Come on, guys. Come. On. First we learned yesterday that in 2013, Americans had the lamest taste in music besides Maroon 5-obsessed Singapore. And now, Google has released the top 10 trending gifts from Black Friday and reminded us all that the U.S.A. is a nation of shivering scaredy cats who are still clinging to the heinous trends of 2006.
ECommerce Rules Everything Around Me
Gmail’s new inboxes have elicited many an aggravated response from users who expect the free service to be exactly the way they want it at all times and never change. And now, retailers are weighing in with their own tales of woe and disappointment.
Internet usage among older adults is on the rise, so it makes sense that retail behemoth Amazon is making moves to tap into that demographic. Today the company unveiled a new specialty store targeting those ages 50 and older.
The online shop has all the things older adults might need, including “hundreds of thousands of nutrition, wellness, exercise and fitness, medical, personal care, beauty, entertainment items and more.”
In the end we’ll all probably need adult diapers–especially if the Singularity comes.
If there were a word cloud for recent ecommerce reports, it would be shaped like a mushroom cloud with “over-hyped” “implosion,” “froth,” “down rounds,” and “suck it, America, Europe does it better,” all in extra large font.
So we weren’t expecting to hear that JackThreads, the men’s ecommerce site acquired by Thrillist in 2010, had its best revenue month ever in February, even bigger than typically high-selling holiday months. Growth in new members was up 366 percent year-over-year and double the growth in number of new users joining in November and December of 2012. Read More
We’re barreling toward the holidays, and the city’s ecommerce companies are putting on the Ritz accordingly. Yesterday, Etsy announced a Soho store for the holidays; today, Birchbox announced the launch of digital popup Birchbox Home. Discovery commerce: Why should you face have all the fun?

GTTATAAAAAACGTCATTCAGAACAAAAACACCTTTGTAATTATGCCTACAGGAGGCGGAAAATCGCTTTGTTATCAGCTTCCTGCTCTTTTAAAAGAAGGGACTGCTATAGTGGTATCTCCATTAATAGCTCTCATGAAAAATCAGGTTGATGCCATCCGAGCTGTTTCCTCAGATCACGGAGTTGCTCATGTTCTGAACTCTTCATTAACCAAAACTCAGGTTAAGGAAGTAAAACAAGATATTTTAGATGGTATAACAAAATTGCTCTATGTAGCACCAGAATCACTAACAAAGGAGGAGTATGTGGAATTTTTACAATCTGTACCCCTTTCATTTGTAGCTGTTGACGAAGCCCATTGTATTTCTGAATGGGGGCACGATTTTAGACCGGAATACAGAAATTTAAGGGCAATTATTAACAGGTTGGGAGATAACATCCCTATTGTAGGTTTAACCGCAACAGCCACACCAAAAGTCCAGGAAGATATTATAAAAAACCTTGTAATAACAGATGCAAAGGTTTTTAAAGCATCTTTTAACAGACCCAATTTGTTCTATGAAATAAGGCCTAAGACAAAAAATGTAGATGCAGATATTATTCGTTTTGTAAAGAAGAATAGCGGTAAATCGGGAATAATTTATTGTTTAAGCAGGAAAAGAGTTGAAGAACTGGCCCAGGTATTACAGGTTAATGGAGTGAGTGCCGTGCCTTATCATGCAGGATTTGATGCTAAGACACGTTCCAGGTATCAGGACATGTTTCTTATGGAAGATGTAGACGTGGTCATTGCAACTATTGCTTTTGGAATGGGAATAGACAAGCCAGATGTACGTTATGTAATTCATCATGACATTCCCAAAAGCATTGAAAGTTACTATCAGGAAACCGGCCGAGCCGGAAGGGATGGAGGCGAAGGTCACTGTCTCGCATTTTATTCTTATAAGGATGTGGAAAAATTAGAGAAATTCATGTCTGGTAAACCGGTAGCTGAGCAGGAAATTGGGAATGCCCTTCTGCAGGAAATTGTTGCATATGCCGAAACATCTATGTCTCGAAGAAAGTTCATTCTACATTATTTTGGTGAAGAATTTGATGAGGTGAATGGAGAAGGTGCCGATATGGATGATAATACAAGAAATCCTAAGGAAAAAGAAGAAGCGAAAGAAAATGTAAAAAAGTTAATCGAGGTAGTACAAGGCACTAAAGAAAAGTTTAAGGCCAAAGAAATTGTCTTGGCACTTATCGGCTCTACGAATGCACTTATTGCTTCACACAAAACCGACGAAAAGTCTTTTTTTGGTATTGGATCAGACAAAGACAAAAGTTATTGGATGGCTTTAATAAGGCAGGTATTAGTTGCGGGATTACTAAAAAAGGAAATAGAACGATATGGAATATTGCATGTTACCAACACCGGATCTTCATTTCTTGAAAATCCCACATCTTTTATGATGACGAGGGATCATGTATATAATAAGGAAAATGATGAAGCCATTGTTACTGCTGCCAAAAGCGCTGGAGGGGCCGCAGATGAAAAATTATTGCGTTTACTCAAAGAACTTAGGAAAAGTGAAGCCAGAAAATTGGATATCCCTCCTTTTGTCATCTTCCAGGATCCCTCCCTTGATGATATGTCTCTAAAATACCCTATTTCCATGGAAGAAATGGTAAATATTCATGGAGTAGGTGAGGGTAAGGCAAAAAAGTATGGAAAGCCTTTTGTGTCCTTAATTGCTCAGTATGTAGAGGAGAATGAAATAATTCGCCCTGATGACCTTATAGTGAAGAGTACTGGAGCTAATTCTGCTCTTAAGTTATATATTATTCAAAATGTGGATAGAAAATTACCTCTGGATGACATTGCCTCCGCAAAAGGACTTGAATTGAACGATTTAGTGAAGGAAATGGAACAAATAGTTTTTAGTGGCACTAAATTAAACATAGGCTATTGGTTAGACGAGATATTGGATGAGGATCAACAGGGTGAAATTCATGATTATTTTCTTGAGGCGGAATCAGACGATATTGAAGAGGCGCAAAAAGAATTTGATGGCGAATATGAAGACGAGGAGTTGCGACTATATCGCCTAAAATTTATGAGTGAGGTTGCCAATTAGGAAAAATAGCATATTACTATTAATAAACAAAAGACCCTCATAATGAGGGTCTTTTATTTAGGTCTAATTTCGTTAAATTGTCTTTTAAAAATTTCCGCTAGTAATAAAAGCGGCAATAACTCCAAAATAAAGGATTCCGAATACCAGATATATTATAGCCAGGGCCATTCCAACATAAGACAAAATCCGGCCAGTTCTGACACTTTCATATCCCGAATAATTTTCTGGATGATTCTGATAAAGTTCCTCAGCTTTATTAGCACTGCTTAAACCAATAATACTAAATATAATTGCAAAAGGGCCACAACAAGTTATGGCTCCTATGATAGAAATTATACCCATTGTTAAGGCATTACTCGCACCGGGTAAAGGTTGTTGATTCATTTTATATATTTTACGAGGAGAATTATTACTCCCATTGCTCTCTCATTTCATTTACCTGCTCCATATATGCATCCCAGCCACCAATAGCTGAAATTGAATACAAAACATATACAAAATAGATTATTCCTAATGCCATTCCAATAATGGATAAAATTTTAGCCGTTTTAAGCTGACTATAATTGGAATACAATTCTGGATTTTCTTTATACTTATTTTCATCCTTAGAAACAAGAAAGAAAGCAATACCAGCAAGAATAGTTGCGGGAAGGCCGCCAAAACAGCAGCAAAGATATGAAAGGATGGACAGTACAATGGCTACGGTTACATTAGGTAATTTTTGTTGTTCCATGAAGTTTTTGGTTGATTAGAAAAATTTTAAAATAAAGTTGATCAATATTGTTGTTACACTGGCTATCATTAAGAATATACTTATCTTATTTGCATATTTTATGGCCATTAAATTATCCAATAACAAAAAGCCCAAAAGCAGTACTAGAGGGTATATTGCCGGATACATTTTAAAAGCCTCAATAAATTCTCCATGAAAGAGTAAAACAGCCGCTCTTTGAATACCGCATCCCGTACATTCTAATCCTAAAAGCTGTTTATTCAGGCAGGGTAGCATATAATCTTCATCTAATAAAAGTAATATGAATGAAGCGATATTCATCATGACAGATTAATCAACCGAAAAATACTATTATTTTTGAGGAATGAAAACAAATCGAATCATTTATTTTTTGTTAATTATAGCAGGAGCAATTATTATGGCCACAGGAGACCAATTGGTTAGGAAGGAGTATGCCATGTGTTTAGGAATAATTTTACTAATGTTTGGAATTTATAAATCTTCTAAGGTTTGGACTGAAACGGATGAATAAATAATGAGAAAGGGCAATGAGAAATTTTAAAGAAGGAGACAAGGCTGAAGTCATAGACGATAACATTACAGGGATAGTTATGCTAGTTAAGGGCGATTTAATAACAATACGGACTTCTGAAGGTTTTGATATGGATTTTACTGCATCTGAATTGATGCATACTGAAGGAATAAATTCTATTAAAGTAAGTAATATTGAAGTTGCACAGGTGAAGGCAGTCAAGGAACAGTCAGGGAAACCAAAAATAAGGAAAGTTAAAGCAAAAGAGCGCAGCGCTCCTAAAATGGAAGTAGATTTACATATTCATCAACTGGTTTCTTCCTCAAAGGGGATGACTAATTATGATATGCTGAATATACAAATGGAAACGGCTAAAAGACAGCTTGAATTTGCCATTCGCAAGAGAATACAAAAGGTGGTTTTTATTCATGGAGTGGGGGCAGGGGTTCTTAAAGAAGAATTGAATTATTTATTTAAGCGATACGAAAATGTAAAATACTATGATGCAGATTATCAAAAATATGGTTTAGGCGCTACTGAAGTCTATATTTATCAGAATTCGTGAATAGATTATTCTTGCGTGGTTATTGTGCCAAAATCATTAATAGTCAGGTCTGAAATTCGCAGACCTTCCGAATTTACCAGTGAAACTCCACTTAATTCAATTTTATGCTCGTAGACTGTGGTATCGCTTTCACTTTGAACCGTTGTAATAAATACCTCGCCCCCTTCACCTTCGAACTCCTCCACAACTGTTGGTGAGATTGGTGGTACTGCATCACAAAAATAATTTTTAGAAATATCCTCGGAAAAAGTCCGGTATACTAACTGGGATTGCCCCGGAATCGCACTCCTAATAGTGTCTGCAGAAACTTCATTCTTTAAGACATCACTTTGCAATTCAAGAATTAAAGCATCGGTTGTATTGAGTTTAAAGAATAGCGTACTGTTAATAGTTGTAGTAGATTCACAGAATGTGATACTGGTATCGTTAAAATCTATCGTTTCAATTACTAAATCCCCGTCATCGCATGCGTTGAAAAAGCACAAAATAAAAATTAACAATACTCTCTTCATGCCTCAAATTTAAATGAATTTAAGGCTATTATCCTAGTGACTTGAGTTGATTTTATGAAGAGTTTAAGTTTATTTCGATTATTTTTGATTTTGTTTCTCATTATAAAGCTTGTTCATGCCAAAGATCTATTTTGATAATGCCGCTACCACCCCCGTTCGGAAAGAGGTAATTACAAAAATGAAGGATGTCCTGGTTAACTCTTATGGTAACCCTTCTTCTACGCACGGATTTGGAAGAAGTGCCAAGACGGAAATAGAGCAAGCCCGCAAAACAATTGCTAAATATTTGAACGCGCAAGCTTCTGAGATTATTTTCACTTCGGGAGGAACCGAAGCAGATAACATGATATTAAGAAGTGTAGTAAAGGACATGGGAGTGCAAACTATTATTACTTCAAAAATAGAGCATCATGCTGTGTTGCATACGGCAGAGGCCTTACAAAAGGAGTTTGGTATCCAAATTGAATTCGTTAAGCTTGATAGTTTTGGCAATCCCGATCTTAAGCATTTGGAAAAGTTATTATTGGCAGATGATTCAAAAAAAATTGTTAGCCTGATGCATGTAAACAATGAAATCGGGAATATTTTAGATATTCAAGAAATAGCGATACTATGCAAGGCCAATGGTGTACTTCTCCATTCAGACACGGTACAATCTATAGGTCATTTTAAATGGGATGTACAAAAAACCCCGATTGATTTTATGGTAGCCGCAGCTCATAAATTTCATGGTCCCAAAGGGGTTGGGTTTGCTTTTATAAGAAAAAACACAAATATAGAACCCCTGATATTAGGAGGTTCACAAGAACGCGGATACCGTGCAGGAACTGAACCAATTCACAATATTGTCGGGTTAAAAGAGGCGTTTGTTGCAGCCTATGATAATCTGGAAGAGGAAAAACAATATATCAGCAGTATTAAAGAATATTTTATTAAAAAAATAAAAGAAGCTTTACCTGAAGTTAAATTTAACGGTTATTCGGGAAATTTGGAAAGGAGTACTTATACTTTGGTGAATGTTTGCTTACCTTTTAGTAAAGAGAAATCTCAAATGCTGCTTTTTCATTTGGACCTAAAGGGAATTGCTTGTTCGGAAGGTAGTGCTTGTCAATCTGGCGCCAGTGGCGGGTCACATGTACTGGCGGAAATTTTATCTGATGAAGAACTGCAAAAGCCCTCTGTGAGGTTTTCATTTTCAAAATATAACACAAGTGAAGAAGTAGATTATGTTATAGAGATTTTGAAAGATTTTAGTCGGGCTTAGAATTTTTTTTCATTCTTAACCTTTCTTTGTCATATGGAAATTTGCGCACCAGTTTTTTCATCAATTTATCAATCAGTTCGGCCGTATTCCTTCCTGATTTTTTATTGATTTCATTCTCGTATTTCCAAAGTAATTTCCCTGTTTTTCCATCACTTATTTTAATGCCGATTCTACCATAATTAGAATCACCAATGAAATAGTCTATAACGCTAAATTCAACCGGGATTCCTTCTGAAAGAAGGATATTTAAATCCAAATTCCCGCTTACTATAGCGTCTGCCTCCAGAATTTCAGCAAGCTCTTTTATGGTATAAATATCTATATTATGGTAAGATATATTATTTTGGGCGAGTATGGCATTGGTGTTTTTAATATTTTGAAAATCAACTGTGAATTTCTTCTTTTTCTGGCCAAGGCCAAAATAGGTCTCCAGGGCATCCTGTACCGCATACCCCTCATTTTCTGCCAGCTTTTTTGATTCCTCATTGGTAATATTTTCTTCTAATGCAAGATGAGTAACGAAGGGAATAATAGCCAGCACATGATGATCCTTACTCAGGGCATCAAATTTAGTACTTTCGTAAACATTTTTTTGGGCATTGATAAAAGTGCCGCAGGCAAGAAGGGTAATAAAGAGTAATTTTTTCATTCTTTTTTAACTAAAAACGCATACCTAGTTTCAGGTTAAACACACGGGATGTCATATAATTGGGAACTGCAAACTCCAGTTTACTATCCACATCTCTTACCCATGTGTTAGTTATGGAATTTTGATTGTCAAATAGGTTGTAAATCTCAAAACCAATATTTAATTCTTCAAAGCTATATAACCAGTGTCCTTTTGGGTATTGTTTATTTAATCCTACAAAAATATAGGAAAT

Birchbox Home kicks off with a $58 special edition box, packed with kitchen paraphernalia and fancy food samples. Think cocktail napkins and truffle sea salt. Participating brands include Jonathan Adler, Dean and DeLuca and Paperless Post (another Silicon Alley notable). The home box heralds the arrival of a home store, stocked with stuff from C. Wonder and Stonewall Kitchen. Read More
The latest to hop on the shopping startup bandwagon: Tyler and Cameron Winklevoss. DealBook reports that the twins just led a $750,000 investment in New York City-based Hukkster. The service allows budget-conscious shoppers to bookmark items they want, then receive email alerts when those items go on sale.
It’s the pair’s second investment through Winklevoss Capital. Previously they bet a $1 million on SumZero, a social network for money managers founded by their ConnectU comrade Divya Narendra. Read More
There must be some pins in the water over at Bessemer Venture Partners. Back in May, Sarah Tavel, the former Bessemer VP who led the firm’s prescient early investment in Pinterest, left to head up “business” at the social network for “regular people” connoisseurs of pretty, special things.
Now, founder and CEO Michael Segal, a former Bessemer analyst, also finds himself going after the exact same target market that Pinterest helped define. Yesterday, he launched Curio Road, a New York-based “curated discovery site” (i.e. online shop of rotating collections of jewelry, accesories, home decor, and gifts) heavily influenced by his ecommerce training at Bessemer, he told Betabeat.
“We are saying to the Pinterest user–hey, here is an end-to-end shopping experience where you can channel your love for unique, creative stuff,” Mr. Segal explained. Read More